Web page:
Crystallographic Texture and Plastic Anisotropy

  • H. J. Bunge
Part of the Engineering Materials book series (ENG.MAT.)


The structure of crystalline materials can be characterized by four structure levels:
  1. 1.

    Crystal Structure specifies the kind and position of atoms in the unit cell of the ideal crystal lattice.

  2. 2.

    Phase Structure specifies the sizes, shapes and mutual arrangement of single-phase volumes (volumes with constant crystal structure).

  3. 3.

    Grain Structure specifies the sizes, shapes, crystal lattice orientation, and mutual arrangement of monocrystal volumes (within the single-phase volumes).

  4. 4.

    Substructure specifies the kind, amount, arrangement, crystallographic orientation of all lattice defects, i.e. all deviations from the ideal crystal lattice such as point defects, dislocations, stacking faults, grain and phase boundaries, the surface, elastic strain, magnetization, electric polarization.



Volume Element Crystal Orientation Crystallographic Texture Orientation Distribution Function Yield Locus 
These keywords were added by machine and not by the authors. This process is experimental and the keywords may be updated as the learning algorithm improves.

List of Special Symbols


Relative shear stress of the glide system n


Antisymmetric part of a tensor


Body centered cubic structure


Series expansion coefficients of the orientation distribution function f(g) (texture coefficients)


Substructure function

d, di

Glide direction


Orientation element (volume element of orientation space)


Displacement vector (after the deformation step dη)


Volume of the sample in which the crystal orientation is g


Dissipated deformation work (monocrystal)

\(d\tilde W\)

Dissipated deformation work (polycrystal)

Deformation step

Solid angular element


Orientation density


Orientation distribution function ODF


Orientation distribution function after the average lattice rotation \(\widetilde {\Delta g}\) (after texture spin)


Face centered cubic structure


Glide system tensor


Microstructure function

g = {φ1 ø, φ2}

Crystal orientation (Euler angles)


Orientation matrix g


Orientation-location function (orientation stereology)


Orientation of the principle strain axes with respect to the sample coordinate system KA


Orientation of the principle stress axes with repect to the sample coordinate system KA


Normal direction to the lattice plane (hkl)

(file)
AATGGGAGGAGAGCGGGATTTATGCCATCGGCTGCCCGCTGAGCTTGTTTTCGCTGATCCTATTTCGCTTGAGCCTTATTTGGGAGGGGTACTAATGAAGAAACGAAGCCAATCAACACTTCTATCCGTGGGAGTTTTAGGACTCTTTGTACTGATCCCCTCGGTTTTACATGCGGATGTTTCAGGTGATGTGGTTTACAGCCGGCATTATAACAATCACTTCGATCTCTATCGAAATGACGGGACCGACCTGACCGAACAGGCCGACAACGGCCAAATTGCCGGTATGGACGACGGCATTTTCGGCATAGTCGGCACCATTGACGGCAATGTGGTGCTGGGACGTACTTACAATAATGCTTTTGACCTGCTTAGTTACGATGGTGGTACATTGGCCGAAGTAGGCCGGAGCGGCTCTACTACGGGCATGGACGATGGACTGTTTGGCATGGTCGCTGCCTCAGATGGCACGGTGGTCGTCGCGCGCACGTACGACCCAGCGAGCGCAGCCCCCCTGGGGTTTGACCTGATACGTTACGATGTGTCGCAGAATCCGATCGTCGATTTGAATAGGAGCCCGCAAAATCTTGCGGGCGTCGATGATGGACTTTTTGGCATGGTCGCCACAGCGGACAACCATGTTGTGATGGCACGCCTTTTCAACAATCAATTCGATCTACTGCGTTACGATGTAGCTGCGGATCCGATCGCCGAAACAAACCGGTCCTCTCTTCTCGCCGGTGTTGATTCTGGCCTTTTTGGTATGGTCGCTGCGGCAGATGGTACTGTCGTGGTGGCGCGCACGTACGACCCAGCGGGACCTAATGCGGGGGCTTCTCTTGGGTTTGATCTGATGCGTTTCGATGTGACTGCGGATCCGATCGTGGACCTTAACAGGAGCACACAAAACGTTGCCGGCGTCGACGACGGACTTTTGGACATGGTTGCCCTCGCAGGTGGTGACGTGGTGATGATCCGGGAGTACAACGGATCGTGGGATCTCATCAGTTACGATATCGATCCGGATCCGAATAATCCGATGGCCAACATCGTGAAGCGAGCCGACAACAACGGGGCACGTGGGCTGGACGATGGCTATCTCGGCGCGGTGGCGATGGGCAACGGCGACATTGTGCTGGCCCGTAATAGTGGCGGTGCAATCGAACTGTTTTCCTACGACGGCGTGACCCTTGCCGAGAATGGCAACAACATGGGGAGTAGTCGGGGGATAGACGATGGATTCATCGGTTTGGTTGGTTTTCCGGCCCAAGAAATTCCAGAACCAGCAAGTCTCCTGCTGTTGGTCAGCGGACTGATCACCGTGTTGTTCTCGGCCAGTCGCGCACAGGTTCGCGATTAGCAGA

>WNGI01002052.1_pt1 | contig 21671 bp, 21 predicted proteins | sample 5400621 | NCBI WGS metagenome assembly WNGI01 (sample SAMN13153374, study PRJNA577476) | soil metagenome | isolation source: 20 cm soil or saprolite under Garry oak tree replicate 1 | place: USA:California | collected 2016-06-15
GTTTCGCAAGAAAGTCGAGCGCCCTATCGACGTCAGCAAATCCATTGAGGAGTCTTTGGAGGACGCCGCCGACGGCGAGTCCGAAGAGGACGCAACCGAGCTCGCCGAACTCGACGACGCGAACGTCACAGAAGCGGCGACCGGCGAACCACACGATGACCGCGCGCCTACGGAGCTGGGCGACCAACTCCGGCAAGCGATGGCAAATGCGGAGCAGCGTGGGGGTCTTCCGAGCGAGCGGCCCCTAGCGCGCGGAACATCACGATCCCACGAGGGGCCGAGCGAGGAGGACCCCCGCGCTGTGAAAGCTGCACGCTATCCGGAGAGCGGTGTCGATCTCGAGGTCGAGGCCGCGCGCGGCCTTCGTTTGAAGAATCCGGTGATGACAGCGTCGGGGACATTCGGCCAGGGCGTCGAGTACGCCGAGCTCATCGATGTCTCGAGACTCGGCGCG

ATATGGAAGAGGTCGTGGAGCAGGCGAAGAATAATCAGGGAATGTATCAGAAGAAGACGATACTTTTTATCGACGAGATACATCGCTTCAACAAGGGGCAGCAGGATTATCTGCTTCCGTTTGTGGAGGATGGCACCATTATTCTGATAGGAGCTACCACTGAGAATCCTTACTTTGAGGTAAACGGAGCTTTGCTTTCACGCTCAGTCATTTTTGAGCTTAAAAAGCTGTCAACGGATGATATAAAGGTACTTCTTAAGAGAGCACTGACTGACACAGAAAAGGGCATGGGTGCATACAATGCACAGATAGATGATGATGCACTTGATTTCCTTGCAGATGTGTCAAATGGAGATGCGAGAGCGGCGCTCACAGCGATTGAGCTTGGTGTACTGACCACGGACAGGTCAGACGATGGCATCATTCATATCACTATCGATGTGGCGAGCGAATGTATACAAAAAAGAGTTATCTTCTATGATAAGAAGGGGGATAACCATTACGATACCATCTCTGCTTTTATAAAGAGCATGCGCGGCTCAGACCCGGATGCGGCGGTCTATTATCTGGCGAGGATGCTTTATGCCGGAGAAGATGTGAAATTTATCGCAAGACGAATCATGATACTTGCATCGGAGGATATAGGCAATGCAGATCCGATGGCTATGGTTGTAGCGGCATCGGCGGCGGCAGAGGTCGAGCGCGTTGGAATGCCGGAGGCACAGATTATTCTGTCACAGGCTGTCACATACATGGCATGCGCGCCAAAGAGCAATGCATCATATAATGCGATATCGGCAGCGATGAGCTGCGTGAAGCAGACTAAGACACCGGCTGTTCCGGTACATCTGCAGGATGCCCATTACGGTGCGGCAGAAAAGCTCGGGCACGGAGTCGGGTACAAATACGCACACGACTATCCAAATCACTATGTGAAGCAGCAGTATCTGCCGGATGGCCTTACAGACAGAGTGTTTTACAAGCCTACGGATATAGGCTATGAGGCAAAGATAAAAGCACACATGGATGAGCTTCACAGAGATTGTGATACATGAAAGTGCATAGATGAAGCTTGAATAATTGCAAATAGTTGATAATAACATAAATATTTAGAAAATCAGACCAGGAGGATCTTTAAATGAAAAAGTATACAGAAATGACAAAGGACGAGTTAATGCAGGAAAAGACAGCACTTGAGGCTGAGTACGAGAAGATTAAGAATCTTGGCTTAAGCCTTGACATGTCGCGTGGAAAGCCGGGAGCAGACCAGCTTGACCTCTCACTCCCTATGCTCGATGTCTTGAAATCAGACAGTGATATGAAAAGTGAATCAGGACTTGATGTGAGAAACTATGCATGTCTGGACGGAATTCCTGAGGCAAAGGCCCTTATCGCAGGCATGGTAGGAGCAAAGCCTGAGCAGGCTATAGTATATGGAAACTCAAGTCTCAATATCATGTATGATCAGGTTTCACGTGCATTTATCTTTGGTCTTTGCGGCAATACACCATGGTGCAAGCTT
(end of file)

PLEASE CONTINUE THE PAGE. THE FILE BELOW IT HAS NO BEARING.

Miller indices of a crystal lattice plane


Number of the phase


Sample coordinate system


Crystal coordinate system

L, L0

Series expansion degree (series truncation)


Taylor factor (monocrystal)

\(\tilde M\)

Polycrystal average of the Taylor factor


Number of independent spherical harmonics of the degree λ (crystal symmetry)


Strain-rate sensitivity factor


Series expansion coefficients of monocrystal Taylor factor M(g)


Number of glide systems


Number of independent spherical harmoncis of the degree λ (sample symmetry)


Normal direction to the glide plane


Pole density


Pole density distribution function (pole figure)


Contraction ratio


Contraction ratio requiring minimum deformation work

R, Rij

Lattice rotation rate, rotation rate tensor

\(\tilde R\)

Polycrystal average of the rotation rate


Rotation axis (parameter of g)


Lankford parameter


Numerical coefficients


Symmetrical part of a tensor


Generalized spherical harmonics


Total volume


Volume of the polycrystalline subsample at the location X


Monocrystalline volume element at the location x

X={X1 X2, X3}

Location of a polycrystalline volume element

x={x1, x2, x3}

Location of a monocrystalline volume element


Spherical polar coordinates of a sample direction


Numerical factors characterizing linear independent solutions


Angle in the sheet plane towards the rolling direction


Glide rate in the glide system n


Lattice rotation (after the deformation step dη) (lattice spin)

\(\widetilde {\Delta g}\)

Average lattice rotation after the deformation step dη (texture spin)


Strain, strain tensor

\(\tilde \varepsilon \)